Why Goldman Sachs’ push for diversity is a great step in the right direction

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​In a world where it is still commonplace to see men dominate senior-level positions, the news of Goldman Sachs demanding diversity among the board was a much-welcomed move and opened the floor for a topical conversation

In an interview with CNBC David Solomon, CEO of the global investment bank, announced that new company policy will mean Goldman Sachs will only help companies go public if there is at least one diverse board candidate and their primary focus is on seeing more women hired in that position.

The new policy, which is set to go into effect on 1st July 2020 in Europe and the US, is a great opportunity for us all to consider the direction our companies are taking towards equality, but why is gender diversity Goldman Sachs’ priority?

The evidence towards Goldman Sachs’ focus on gender diversity

Goldman Sachs stated the reason for enacting the new policy is down to fact that the performance of public offerings of US companies with at least one female director has been “significantly better” in the last four years than those without. Diversity has become a positive differentiator.

Numerous studies have also been carried out over the years which emphasise the importance of female-led companies. In one study, the returns of Fortune 1000 companies led by female CEOs were compared to those of the male-dominated S&P 500 and it found that companies with women steering the wheel drove three times the returns.

Companies also benefit culturally with gender diversity in the C-suite as the Korn Ferry Institute found that women were more likely to encourage others to achieve desired results and engage effectively with their teams, thereby creating a more positive work environment for everyone.

In spite of the ample statistics illustrating the benefits of women in top-level positions, the ‘glass ceiling’ is yet to be shattered as only 29% of senior management roles are held by women. Hence, Goldman Sachs’ new policy is a noble position to take when gender diversity among the board needs to start being taken more seriously.

Gender diversity and performing with integrity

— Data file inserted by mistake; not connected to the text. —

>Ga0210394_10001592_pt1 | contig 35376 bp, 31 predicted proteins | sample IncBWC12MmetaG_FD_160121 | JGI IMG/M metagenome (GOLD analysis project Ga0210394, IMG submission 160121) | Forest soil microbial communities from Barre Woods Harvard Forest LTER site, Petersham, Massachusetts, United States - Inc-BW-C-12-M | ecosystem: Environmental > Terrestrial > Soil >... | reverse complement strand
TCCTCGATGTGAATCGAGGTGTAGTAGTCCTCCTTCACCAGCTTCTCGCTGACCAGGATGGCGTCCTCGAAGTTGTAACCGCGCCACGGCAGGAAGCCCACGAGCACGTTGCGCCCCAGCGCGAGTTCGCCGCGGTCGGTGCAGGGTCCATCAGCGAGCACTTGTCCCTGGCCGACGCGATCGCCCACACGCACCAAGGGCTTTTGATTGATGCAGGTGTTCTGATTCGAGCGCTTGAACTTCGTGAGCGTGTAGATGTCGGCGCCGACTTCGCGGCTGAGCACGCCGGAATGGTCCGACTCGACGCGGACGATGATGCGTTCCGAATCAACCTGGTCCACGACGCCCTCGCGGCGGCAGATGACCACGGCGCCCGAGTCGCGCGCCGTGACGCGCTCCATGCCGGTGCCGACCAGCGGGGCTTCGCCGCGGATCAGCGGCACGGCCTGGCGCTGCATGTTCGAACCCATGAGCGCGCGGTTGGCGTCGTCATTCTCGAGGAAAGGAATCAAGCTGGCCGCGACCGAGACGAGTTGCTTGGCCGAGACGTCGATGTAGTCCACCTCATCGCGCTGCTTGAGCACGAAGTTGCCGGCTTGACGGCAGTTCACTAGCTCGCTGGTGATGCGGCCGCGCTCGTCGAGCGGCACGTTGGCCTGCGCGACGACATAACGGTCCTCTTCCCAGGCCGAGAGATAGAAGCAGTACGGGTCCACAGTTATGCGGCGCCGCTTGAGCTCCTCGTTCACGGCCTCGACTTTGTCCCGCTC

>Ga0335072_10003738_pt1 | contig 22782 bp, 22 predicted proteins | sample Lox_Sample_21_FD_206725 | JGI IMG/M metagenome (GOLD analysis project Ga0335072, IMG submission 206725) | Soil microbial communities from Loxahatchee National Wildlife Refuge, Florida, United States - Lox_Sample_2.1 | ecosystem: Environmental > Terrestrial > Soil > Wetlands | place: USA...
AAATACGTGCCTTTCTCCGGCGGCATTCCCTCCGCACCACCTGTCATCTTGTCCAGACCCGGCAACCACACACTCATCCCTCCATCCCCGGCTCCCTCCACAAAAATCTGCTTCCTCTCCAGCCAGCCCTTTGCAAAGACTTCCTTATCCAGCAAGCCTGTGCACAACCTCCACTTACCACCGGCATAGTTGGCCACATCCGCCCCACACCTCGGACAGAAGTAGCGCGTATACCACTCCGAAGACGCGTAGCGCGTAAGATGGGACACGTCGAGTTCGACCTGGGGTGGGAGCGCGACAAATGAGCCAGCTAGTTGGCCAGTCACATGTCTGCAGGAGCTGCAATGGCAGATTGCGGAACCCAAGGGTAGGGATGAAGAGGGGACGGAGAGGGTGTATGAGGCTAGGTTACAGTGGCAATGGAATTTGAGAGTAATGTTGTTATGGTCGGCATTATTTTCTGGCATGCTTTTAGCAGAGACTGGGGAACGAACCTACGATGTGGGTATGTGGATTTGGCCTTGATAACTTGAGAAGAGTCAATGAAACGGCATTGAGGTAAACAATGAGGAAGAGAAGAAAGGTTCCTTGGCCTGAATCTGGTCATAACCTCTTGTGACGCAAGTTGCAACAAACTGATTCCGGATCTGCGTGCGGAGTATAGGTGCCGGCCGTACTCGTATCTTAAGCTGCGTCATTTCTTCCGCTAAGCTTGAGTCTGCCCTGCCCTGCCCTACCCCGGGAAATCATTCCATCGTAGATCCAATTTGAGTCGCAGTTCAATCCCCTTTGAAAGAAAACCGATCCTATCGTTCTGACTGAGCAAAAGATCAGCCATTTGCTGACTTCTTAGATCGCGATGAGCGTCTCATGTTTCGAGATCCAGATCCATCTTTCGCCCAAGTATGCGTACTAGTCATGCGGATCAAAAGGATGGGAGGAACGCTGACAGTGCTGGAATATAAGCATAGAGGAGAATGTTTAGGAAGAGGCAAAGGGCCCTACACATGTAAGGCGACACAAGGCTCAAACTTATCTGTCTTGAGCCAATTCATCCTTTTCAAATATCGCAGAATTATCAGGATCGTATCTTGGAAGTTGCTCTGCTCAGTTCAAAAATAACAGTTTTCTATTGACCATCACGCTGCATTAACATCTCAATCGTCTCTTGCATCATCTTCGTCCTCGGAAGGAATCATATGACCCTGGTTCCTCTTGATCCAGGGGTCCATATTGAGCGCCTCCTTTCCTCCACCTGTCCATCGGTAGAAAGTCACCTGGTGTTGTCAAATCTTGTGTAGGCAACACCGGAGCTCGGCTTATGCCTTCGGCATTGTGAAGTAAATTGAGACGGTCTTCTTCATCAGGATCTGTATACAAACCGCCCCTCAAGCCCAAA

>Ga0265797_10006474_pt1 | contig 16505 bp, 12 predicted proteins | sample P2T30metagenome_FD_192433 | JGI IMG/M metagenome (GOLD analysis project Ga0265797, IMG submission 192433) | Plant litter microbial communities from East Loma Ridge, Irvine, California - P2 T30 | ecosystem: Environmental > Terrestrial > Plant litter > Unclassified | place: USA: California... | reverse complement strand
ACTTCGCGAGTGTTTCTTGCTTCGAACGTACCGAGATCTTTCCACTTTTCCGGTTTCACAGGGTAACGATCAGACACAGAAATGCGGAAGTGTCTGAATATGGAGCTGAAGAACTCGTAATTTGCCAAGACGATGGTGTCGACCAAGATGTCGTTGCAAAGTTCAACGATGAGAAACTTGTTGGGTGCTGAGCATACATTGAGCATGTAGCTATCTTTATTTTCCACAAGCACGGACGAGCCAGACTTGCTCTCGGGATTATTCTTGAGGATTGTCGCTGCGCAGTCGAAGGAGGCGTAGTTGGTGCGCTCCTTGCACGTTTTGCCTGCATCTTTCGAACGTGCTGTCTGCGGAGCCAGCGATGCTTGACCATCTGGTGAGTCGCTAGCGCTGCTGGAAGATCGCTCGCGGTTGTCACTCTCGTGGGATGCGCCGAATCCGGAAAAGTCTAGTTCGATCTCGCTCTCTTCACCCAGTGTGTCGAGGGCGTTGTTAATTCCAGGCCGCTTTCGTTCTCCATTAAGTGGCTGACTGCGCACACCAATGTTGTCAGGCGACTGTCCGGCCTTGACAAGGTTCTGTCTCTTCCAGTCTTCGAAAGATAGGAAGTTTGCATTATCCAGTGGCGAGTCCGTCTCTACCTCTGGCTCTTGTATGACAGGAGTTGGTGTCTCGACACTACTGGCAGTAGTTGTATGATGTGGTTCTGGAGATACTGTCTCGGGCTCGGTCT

Goldman Sachs’ call for women to be in the boardroom is a good opportunity for HR managers to consider their own organisation’s procedures and whether women can enter and maintain these leading positions in the first place.

Although it is already well established in some sectors, flexible working should be rolled out universally to allow women to juggle childcare commitments with their high-flying, demanding jobs.

Equal rights to maternity and paternity leave will also need to be more rigorously enforced within workplaces so women are not penalised for taking more time off than their male colleagues and held back in their careers.

Organisations must unshackle themselves from current corporate practices which let biases creep in. As per the World Economic Forum’s 2018 Global Gender Gap Report, where they rank nations on the percentage of women in the workforce, eight of the top 10 nations are in Africa and Southeast Asia. To stay ahead, organisations absolutely must make focused and decisive actions, like Goldman Sachs has recommended.

Following in Goldman Sachs’ direction will not only lead to greater diversity but also deliver performance with integrity and organisations will enjoy a positive reputation among customers, employees, and partners.

Although Goldman Sachs’ new policy is commendable, the HR industry cannot ignore that it is only the first step to really make workplaces more inclusive and reflective of our wider society.

Having one female member on the board does not indicate that an organisation champions equality as it disregards all the other minority backgrounds yet to be fairly represented in leadership roles.

Organisations that are more inclusive will become increasingly important when Millennials and Generation Z eventually dominate the workplace.

Research by John Zogby Strategies found that over 50 per cent believe that fair representation of race, ethnicity, and religion is paramount to creating the ideal workplace over merit and competition, so organisations should be striving towards overall diversity for the new era.

Goldman Sachs’ push for diversity is a positive move, especially considering that as a result, it may miss out on business from successful companies that are lacking in gender diversity.

However, we must be careful not to overstate Goldman Sachs’ new stance at a time when there is a need for the employment diversity quota to stretch further than just hiring women. The organisations that do go the extra mile in advocating diversity and performing with integrity will be the ones to reap the benefits.

Seema Iyer is chief human resources officer at MetricStream.

Further reading:

The post #MeToo workplace: What’s really changed?

More women means more success

FTSE 350 lagging behind on women in senior leadership

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